Tag Archives: PCB


Learning hand, VR glove (bits, 2016)

In early March I jumped on board with the Digital Kinematics team as an intern, as they were working on their second prototype of the Learning Hand (the glove for implementing captive feedback in VR gaming). I had some experience in CAD before had obtained some knowledge of electronics after practically “living” in London Hackspace for the previous 3 months, so it seemed that I could be helpful with hardware and software. I was also in the process of taking and EdX course on Embedded Electronics (UT 6.03x), so I could do some embedded programming. Charles and Eugene were amazing mentors, they shared some of their vast experience and knowledge with me. Charles showed me how to use the sophisticated Roland CNC machines they had in the workshop, how to turn stuff on a lathe (to refresh my memory) and a few tricks in Solidworks. Eugene, being very knowledgeable in electronics and programming, became my mentor throughout the whole duration of my internship as I was developing a PID controller for their servomotors first on WeMOS (ESP8266) and then on STM32 using a Nucleo developer board. As a part of my internship I have done the following things: Developed and adjusted a test-rig to test sheathing of different wires (as we had to choose one manufacturer) and how those wires affect the plastic joints (ABS). Set up numerous 3D prints on Ultimaker and Form 2 printers. Developed a PID controller for DK’s own push-pull servomotor using WeMOS ESP8266 dev board and Arduino (for rapid prototyping). Designed and milled a small prototype PCB with hall-effect sensors for the servo. Ported the PID controller to an ARM STM32 chip (programming in C), using Keil IDE and STMCube for quick setup. Designed a fully-functional PCB for the push-pull servomotor. Did a lot of debugging of electronics and software using…


HSRDP: Joint motor driver PCB (2016, left the project)

The HSRDP as London Hackspace had a fully working board prototype on it. The robotics group has decided to move on from that and change the main microcontoller to the Connected Launchpad vs Arduino Mega, because the chip on Launchpad could do floating point operations and they were needed for the odd nature of calculations in some of the joint modules. Around the same time Eugene has made an H-bridge board for a servomotor using a MOSFET transistor chip 2-in-1. And so he wanted me to use those. My main challenge was to find out how things connect, decide on the Pin connections to the Launchpad and then, the hardest of all, do the track routing so be able to accomodate everything with minimum vias (which turned out to be about 94). The biggest challenge was the fact that the main 2×20 connector had some pins hard assigned, so I could not move them around and had to route around the connector quite a few times. This layout took some time and brain power to minimize things and fit everything in. Three mondays later the PCB layout was complete and we went on to milling it on the Hackspace’s Shapeoko. But that’s an update for later.     Share: Twitter Facebook Google+…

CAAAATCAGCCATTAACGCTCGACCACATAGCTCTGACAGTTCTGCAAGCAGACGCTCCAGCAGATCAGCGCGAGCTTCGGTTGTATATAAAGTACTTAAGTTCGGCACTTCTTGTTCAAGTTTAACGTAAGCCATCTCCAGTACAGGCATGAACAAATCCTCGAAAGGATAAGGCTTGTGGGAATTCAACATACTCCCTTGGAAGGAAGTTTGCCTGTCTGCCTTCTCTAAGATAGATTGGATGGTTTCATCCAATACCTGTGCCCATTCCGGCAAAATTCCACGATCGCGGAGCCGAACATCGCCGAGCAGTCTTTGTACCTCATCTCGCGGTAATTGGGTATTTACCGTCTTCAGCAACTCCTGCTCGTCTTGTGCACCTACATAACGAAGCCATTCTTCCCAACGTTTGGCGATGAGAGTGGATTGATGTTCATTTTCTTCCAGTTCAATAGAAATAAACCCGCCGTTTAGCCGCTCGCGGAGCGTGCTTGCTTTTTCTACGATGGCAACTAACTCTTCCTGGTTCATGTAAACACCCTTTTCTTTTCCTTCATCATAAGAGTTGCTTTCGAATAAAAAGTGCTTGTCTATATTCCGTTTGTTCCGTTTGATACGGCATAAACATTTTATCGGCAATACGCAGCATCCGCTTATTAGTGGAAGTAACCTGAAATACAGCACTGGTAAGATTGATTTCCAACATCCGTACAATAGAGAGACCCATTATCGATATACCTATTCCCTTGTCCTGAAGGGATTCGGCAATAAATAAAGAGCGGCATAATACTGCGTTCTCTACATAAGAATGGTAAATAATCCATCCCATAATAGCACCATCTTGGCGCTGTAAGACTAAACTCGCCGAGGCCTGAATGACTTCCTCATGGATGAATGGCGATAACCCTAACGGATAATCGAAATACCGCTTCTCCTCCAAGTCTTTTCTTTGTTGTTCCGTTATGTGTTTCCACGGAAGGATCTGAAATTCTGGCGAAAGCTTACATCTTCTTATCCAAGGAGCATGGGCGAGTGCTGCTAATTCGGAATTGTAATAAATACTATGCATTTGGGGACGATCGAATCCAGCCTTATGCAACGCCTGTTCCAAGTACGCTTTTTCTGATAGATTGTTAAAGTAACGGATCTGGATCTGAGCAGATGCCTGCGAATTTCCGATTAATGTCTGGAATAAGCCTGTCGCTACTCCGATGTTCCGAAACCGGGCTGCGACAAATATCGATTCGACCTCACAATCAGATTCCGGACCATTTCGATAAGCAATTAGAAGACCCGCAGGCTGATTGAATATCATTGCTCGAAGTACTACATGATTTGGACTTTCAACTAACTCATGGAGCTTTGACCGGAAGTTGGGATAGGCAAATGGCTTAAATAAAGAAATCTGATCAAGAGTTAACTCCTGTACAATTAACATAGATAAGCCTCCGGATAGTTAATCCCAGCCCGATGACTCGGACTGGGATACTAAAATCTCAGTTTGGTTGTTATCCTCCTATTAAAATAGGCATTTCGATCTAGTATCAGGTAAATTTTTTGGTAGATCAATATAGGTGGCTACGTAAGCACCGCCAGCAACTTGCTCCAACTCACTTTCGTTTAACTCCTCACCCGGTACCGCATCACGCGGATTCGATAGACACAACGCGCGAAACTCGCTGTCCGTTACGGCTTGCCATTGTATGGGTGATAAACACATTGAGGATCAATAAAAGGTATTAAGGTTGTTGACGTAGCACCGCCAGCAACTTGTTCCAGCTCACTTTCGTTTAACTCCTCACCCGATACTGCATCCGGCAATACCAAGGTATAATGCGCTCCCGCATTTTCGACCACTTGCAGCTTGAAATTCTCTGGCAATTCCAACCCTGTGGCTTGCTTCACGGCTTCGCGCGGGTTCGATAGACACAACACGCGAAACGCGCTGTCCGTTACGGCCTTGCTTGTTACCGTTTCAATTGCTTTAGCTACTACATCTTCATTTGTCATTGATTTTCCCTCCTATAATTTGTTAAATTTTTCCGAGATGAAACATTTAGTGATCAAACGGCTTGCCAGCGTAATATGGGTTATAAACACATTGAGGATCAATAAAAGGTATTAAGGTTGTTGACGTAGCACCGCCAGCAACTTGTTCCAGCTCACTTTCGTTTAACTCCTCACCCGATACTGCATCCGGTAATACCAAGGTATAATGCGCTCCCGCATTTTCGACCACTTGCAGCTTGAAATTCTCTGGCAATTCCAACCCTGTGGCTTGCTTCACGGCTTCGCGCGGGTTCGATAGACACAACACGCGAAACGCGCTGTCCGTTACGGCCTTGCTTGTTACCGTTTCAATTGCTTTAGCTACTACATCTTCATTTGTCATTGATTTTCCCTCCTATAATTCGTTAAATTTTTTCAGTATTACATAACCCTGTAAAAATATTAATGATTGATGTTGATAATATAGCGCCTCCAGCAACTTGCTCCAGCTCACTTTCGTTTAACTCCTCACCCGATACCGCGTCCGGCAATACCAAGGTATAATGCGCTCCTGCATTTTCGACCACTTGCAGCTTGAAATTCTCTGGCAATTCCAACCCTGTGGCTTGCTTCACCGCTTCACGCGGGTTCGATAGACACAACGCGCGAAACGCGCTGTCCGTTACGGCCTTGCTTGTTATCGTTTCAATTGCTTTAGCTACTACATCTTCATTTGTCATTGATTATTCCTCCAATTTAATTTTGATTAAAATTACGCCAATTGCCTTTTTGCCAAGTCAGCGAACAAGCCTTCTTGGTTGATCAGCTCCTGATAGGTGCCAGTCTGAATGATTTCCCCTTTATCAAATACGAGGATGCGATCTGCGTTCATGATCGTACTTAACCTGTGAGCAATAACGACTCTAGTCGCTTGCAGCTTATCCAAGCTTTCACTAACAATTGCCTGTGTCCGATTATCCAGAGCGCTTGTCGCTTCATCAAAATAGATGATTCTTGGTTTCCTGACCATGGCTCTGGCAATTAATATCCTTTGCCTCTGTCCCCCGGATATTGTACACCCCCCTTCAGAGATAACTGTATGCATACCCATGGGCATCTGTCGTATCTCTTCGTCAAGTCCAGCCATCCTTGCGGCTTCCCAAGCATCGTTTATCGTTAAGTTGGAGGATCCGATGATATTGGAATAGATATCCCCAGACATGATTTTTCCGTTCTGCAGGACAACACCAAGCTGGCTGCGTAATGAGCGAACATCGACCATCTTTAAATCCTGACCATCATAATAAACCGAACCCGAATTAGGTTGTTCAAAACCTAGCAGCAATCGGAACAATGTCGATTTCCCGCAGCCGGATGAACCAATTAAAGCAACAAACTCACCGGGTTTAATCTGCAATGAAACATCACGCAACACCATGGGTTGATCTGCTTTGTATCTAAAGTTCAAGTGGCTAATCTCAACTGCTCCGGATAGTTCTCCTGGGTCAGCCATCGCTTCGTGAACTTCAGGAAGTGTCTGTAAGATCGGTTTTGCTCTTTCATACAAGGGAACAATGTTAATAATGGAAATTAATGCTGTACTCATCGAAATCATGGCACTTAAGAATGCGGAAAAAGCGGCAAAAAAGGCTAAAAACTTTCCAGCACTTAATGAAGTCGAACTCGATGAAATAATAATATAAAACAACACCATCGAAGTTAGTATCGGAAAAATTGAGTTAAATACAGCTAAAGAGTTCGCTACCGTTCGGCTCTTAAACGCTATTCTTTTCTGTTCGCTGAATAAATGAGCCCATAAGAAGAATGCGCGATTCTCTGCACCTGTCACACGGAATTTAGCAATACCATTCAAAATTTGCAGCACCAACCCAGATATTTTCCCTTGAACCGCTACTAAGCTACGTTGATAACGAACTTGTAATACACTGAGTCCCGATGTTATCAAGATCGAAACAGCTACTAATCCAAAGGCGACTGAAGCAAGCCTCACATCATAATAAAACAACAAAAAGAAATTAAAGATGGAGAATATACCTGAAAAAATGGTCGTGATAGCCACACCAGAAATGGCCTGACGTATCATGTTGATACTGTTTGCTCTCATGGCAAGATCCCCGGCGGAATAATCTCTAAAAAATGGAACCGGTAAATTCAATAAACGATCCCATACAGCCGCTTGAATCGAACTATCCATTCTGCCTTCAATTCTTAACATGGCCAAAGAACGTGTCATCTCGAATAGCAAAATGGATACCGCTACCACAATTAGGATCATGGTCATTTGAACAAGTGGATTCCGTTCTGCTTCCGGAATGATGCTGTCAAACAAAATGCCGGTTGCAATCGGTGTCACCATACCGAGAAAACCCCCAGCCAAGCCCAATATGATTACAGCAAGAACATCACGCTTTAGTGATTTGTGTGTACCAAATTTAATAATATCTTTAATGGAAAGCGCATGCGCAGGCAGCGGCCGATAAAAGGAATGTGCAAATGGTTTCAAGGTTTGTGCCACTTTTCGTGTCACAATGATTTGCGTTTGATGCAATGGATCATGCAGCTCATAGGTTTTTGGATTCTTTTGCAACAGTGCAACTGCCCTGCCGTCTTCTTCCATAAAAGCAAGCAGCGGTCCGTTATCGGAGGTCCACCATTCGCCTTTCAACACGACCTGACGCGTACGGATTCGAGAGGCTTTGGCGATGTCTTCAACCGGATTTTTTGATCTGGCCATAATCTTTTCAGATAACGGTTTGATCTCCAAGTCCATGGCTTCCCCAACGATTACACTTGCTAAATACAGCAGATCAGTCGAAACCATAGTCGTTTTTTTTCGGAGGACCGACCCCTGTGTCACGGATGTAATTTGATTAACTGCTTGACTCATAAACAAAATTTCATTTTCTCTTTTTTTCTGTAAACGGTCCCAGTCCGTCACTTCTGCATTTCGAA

Hexapod (2016, currently unfinished)

I’ve started the project in early November 2015 and have been doing it on and off when I had time of work. I started it because a friend in London Hackspace had a Hexapod kit laying around with a bunch of unused servomotors. He offered me to build it. So first step was to test the servos, I’ve connected them to my Pololu Mini Maestro servo controller (a perfect debugging tool for multi-servo projects) and started spinning. A few were broken so I had to take them apart and put back together so that the gears would spin properly again. After purchasing the remaining servos I did some research. The idea was to build a robot using ROS. And I wanted to use Raspberry Pi 2 to control everything. I’ve found a Hexapod robot project done by someone before using ROS and it became my main starting point. That project used BeagleBone Black, but I for some reason wanted to use Raspberry Pi (perhaps as I was in London and Pi is a UK based device). And so I ordered some additional electronic components: 18-servo Pololu Mini Maestro, Bi-directional 3.3v to 5v logic controller, Pololu MiniMU9 (IMU) and MCP3008 (for ADC as Pi2 doesn’t have those). Next step was to assemble the kit. I didn’t have to design or cut the hexapod frame as the kit had everything I needed already. Parts weren’t of the best quality, but I couldn’t complain as I got them for free. All I needed to do was to drill some M8 holes and then cut M8 bolts to size to keep two main plates fixed together. My good friend was visiting London for work and we spent one evening assembling the kit with all of my servos. Happy days 🙂 Next thing I went on…